However, they could attain some status improvements depending on their individual skills. Other slaves were subjected to incredible strife and grueling labor, deportation, or death.

– Women as Specialized Workers

In Ancient Mesopotamian society, women were essentially equal to men in many capacities. They were the same in both social standing and in the workforce, although some jobs were exclusive to men — such as professional soldiers.

Although it was believed there were disparages between men and women’s intelligence, in the ancient society of Mesopotamia existed a notion of female equivalence in the field of business in ancient Mesopotamian society. Individually, women held a lot of control in their own lives that was unparalleled in other ancient civilizations, as they could:

  • Own businesses
  • Practice medicine
  • Brew beer
  • Lead nations
  • Serve as priestesses
  • Own taverns

Powerful and influential women in Ancient Mesopotamia included Ku-Baba, the first queen of Sumer, Enheduanna, daughter of Sargon the Great and owner of the oldest signature ever recorded, and priestess and writer Ninsatapada.

Mesopotamia Job Specialization: What Careers Were Available?

Now that we have established the role of individuals within society, let’s take a look at the available jobs in Mesopotamia.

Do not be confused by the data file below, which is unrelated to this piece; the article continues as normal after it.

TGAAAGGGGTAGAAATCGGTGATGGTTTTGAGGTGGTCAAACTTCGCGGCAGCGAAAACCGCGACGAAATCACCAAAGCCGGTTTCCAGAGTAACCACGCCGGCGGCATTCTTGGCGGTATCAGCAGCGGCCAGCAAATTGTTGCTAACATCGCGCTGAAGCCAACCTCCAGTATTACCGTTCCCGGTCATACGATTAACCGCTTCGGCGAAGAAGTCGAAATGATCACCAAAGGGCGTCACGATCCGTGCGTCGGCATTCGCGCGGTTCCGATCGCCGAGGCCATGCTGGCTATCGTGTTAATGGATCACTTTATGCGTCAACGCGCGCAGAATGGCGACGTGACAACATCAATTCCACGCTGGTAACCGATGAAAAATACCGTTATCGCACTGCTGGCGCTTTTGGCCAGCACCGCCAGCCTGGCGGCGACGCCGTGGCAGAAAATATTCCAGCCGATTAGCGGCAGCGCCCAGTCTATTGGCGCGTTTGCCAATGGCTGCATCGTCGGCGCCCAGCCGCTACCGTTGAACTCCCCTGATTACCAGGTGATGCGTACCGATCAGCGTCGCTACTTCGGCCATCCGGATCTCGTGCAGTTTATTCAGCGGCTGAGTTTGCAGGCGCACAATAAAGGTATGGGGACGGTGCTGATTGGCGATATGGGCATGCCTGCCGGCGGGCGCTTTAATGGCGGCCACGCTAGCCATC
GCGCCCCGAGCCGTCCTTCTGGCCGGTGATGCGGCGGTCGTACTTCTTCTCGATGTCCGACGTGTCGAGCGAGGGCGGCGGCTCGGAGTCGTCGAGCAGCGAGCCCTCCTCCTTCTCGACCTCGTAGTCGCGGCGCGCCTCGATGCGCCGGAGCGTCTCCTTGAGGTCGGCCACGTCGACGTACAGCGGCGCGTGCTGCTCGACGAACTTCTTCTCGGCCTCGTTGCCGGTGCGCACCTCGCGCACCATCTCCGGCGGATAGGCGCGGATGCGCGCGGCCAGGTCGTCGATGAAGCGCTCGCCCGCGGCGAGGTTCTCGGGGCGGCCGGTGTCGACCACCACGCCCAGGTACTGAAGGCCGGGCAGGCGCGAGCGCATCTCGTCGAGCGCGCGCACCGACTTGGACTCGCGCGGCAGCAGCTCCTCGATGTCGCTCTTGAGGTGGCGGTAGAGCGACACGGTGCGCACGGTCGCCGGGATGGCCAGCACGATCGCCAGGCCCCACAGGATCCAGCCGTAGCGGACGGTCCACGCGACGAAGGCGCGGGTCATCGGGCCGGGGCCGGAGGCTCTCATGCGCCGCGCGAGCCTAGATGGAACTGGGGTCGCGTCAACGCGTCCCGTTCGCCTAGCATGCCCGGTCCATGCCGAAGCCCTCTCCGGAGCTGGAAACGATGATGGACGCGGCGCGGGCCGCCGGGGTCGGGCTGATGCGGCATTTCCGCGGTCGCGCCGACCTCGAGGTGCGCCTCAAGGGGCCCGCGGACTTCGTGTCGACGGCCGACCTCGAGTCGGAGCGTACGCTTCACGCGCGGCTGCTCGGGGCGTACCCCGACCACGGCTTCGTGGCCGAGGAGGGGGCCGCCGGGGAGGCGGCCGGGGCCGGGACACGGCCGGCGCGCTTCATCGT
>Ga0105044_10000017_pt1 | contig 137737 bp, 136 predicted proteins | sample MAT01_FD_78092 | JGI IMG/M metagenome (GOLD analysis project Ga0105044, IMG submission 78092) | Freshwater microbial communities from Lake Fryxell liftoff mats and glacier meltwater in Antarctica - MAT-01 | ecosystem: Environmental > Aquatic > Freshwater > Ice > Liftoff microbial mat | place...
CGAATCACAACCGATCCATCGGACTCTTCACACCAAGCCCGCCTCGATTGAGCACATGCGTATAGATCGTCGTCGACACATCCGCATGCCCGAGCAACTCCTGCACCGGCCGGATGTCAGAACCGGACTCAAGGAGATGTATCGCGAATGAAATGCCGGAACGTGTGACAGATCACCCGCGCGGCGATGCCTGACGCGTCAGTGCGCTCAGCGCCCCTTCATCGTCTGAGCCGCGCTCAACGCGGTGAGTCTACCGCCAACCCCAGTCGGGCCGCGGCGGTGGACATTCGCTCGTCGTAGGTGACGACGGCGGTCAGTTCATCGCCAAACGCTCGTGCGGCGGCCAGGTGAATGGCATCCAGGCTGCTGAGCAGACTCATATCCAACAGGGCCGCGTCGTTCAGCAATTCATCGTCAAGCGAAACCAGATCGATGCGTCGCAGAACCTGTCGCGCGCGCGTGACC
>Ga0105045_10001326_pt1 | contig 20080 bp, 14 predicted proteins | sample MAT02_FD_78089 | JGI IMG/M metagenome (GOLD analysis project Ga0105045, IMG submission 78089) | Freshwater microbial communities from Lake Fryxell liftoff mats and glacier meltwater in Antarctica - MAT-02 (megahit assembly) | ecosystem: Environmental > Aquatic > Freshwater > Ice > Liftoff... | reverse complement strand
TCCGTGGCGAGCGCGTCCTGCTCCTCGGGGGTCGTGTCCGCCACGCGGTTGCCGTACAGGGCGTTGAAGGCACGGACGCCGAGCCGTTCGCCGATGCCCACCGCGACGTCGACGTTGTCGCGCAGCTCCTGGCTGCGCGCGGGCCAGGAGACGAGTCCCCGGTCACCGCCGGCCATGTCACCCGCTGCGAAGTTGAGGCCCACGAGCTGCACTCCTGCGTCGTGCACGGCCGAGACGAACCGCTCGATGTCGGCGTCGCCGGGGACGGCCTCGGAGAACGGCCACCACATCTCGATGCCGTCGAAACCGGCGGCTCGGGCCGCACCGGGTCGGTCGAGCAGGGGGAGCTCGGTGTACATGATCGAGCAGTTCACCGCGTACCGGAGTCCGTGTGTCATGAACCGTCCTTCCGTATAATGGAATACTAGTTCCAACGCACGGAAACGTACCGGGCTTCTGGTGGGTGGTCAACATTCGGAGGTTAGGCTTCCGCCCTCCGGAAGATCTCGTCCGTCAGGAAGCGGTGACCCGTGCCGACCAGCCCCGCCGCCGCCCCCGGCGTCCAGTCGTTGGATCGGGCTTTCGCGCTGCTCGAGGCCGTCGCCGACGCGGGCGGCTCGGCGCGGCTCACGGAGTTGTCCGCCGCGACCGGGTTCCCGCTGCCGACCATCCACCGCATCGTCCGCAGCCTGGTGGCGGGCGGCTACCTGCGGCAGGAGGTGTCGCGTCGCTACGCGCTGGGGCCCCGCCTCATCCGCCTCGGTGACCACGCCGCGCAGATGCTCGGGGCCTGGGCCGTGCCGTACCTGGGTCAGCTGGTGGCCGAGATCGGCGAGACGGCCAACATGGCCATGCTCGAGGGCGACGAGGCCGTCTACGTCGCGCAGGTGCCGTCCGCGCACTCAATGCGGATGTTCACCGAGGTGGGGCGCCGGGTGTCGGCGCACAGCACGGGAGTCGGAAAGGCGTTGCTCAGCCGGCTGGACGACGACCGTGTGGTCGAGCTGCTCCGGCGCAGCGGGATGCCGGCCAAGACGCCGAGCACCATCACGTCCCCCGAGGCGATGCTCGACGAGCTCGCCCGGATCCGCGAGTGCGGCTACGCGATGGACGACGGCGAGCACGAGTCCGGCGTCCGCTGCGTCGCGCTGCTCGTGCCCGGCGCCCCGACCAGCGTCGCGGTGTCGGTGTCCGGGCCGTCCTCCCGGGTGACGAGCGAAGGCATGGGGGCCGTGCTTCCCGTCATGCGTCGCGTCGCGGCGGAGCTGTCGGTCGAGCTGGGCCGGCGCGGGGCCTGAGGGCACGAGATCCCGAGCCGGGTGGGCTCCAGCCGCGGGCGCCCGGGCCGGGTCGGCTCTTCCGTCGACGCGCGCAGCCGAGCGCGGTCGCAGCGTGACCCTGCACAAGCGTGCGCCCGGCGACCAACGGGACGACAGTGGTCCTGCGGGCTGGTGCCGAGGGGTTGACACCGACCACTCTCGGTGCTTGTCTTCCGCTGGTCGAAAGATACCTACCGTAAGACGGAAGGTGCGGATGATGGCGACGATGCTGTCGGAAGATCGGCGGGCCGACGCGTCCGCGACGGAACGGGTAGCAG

– Law

The Babylonians are credited to have established some of the most distinctive and fascinating elements of the Mesopotamian world. King Hammurabi was one of the most important in ancient Mesopotamia, writing one of the most comprehensive and in-depth orders of law.

The 282 laws of Hammurabi’s Code became the standard for crime and punishment in the ancient world and the modern age. Hammurabi’s laws were posted in public to make sure everyone would understand they could be prosecuted should they commit a crime. Considering the prestige held by law, jobs in this field were highly sought after.

– The Professional Soldier

The Assyrians were one of the first civilizations in the world to create and use a professional army, trained for war, conquest, and the enforcement of law and order. Until King Tiglath Pileser III, who ruled from around 1100 BC until 1076 BC, soldiers were predominantly recruited from farmers who only fought during the summer months.

The professional army was vital for the success of the Assyrian empire, disciplined in their craft of warfare and combat year-round. As such, being a soldier was one of the most high-profile occupations.

– Architecture

The Sumerians were responsible for building one of the most distinctive buildings in the ancient world and have existed for thousands of years, called ziggurats. These stepped rectangular structures were probably temples.

Babylonians became best remembered for their elaborate and stunning architecture from their statues to their palaces. But the most grand and impressive structure was the Hanging Gardens of Babylon, one of the Seven Wonders of the World, and it is considered to have been the jewel of the ancient world. From here, it is easy to infer that architecture was respected as a noble profession.

– Plumbing